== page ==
Standing in a line of people, mostly women, snaked around barriers designed to keep people in and out. No it wasn’t some weirdly designed kettle at a protest (what do those kettles even look like?), I was stood outside WH Smiths in Manchester awaiting my first glimpse of the wonderfully talented Jodi Picoult. How one says her name I’ll never be truly sure pic-oo, pic-olt? Your guess is as good as mine, unless of course you caught sight of her on television recently or have seen her say her own name. I should research this further. Anyway, babbling is my middle name, so back to the point…
I stood in the middle of said queue, between two people who seemed very interested in the things in their hands. The girl in front read the book for which she was there for, the woman behind stood so close that if I accidentally threw my arms backwards I probably would have whacked her in the face, or groin, or both. She read the newspaper, or did a crossword, I didn’t see her exact activity but I know it required the black and white pages of a daily paper.
I watched the other people go about their (long) wait (though it wasn’t that long once the whole thing began, we all arrived early). People watching can be such an enjoyable pasttime, I try to do it once in a while. Today I saw a girl with scars along both arms, not just her forearms but her biceps too, covering her skin like the black markings on a Zebra. She talked about the book having gay character, she seemed thrilled by this, my only assumption (and the vibe I got!) is that she is gay herself. A girl a few people behind her was pregnant, I couldn’t be too sure at first because she crouched down with her hand on her stomach (that’s a good enough sign really) but as she stood her protruding stomach became all too apparent.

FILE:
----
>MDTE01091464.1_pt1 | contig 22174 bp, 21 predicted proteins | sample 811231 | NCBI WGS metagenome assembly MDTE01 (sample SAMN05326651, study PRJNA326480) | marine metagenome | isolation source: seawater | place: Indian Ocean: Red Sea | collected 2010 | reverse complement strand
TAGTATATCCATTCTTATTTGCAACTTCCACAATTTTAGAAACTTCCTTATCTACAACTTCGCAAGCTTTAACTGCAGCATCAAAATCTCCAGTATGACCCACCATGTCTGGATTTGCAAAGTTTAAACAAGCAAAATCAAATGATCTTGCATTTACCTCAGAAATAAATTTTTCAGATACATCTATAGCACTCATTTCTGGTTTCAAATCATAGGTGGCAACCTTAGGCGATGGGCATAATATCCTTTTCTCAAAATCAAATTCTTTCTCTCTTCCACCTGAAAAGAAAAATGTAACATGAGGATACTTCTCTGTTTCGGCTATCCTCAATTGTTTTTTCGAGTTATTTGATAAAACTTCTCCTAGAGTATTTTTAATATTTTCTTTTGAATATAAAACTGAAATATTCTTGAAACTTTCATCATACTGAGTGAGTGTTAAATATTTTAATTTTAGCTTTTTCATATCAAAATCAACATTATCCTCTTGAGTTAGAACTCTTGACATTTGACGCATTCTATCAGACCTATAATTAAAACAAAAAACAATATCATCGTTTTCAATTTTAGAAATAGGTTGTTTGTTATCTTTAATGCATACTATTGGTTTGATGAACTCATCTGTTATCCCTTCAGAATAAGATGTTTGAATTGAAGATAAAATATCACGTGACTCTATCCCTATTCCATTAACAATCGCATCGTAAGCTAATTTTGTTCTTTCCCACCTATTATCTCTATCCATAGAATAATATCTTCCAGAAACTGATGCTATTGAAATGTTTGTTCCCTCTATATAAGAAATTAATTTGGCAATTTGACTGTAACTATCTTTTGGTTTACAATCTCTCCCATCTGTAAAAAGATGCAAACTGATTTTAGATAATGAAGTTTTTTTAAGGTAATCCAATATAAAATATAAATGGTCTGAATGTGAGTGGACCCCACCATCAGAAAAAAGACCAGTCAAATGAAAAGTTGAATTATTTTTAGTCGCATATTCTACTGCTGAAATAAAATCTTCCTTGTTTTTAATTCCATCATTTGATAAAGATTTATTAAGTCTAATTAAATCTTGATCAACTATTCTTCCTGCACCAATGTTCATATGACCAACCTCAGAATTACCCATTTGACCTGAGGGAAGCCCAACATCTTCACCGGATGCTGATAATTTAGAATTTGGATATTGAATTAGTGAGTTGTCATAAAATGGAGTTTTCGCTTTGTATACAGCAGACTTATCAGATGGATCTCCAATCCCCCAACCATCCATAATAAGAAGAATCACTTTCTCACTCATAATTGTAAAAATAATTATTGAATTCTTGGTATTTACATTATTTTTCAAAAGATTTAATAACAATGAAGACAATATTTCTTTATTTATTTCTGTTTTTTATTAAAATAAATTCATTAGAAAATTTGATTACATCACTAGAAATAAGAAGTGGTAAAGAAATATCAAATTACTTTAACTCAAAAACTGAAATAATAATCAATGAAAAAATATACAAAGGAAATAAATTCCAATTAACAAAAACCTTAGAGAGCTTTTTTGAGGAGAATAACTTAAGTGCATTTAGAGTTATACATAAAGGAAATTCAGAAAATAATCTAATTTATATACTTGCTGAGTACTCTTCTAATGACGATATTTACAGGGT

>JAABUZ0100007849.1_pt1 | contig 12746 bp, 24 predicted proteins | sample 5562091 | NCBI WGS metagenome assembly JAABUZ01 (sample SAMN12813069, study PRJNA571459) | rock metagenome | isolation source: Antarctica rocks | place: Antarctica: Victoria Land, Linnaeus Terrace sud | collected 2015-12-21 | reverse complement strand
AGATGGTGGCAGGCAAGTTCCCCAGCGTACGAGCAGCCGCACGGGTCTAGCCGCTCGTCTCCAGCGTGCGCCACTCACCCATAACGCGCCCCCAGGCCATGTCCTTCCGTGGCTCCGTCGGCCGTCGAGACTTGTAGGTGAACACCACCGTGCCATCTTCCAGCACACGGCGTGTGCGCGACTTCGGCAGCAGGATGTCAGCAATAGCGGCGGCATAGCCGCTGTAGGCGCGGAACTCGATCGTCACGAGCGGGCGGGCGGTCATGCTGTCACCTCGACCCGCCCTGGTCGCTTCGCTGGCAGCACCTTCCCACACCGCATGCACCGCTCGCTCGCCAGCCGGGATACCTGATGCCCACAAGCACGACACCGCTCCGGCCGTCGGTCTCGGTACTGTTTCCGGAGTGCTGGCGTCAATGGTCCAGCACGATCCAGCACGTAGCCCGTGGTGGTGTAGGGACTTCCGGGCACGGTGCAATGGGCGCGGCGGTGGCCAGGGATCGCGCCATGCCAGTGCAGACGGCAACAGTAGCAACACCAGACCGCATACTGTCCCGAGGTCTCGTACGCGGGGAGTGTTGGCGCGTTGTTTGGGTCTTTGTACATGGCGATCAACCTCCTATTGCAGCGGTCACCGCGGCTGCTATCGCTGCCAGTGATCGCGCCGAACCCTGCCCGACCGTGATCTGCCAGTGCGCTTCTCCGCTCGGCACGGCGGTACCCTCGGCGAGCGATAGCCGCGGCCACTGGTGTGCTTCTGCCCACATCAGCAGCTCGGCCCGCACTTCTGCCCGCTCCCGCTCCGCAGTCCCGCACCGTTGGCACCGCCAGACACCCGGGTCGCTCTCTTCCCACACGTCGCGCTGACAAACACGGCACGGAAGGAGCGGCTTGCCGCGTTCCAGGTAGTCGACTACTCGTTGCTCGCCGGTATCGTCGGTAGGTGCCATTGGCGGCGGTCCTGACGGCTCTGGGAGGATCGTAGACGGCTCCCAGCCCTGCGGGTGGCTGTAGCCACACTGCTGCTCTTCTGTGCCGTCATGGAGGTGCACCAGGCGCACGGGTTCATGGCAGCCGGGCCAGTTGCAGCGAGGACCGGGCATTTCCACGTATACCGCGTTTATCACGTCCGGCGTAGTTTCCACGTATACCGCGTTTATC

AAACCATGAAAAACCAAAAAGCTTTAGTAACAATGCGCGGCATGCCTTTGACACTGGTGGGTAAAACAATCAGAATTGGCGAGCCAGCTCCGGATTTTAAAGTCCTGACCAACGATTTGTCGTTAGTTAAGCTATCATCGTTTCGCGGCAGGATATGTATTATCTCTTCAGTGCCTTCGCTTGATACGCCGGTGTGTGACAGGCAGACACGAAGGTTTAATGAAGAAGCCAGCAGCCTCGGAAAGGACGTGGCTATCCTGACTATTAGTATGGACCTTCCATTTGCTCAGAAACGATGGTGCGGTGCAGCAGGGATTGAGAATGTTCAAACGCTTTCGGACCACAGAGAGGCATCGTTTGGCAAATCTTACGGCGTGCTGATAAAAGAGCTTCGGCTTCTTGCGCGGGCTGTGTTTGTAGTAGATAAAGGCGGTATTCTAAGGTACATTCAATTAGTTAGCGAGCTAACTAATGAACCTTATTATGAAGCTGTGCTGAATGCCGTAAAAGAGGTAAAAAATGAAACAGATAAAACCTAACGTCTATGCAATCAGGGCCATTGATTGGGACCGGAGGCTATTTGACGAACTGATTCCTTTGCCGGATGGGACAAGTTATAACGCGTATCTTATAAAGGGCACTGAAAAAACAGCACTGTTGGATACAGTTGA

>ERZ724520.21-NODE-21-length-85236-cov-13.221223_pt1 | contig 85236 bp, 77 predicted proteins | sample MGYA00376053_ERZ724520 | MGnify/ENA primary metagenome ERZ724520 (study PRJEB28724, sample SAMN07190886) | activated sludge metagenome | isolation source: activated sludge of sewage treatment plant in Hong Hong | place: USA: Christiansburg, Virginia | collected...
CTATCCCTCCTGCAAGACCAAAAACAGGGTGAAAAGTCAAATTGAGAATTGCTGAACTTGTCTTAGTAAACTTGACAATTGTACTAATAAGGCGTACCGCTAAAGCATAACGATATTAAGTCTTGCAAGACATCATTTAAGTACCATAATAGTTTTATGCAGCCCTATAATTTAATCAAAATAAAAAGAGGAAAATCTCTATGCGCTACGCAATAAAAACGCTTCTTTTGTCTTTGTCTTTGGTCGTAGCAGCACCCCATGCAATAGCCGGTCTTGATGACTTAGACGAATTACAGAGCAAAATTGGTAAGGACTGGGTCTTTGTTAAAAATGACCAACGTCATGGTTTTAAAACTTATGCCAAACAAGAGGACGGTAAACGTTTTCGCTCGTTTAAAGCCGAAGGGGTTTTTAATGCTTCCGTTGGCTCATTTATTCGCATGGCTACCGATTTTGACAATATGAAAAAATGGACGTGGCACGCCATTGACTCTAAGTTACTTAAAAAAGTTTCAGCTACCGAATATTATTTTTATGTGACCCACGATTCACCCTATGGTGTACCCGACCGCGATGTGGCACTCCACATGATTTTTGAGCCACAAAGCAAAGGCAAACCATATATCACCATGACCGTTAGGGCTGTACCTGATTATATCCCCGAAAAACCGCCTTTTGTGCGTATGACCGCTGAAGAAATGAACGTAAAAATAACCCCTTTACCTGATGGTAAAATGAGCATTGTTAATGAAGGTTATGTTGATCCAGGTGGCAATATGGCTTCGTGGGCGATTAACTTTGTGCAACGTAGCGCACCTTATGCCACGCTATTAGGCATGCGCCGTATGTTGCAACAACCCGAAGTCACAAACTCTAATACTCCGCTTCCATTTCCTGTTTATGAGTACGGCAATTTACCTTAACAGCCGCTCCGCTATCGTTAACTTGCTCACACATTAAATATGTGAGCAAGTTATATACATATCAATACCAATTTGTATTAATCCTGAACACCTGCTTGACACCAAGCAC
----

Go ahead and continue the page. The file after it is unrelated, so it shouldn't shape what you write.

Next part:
Then we got moving, the signing began and I passed a girl waiting for her sister to bring the book their mother had received that morning for her birthday (what a lovely extra gift to get the book signed for!). The lady directing signees was very nice, she asked if I’d read many Jodi Picoult books, she took the time to find out that I was a big fan, not just a person who decided to come along for the sake of meeting a famous author.
My turn soon arrived and there she was, sat behind a table with (who I can only assume) the woman who created the voice, the songs that complement this novel. Jodi Picoult of course is American, she greeted me, asked if I was Fiona (as I’d written my name on a post it for her to write that into the book) I told her how much I loved her writing and how I wished I could be only half as good as her, then I’d be happy. She told me to keep writing. I received a copy of the soundtrack, had a photograph taken and went on my way.
Tomorrow I will come back to pick up the photo, I don’t care if I look like a muppet, it’s Jodi-freaking-Picoult for crying out loud.
I love her.
I will never not love her.
And that is the end of my story…I really do need to work on my story telling, I hope you enjoyed it all the same.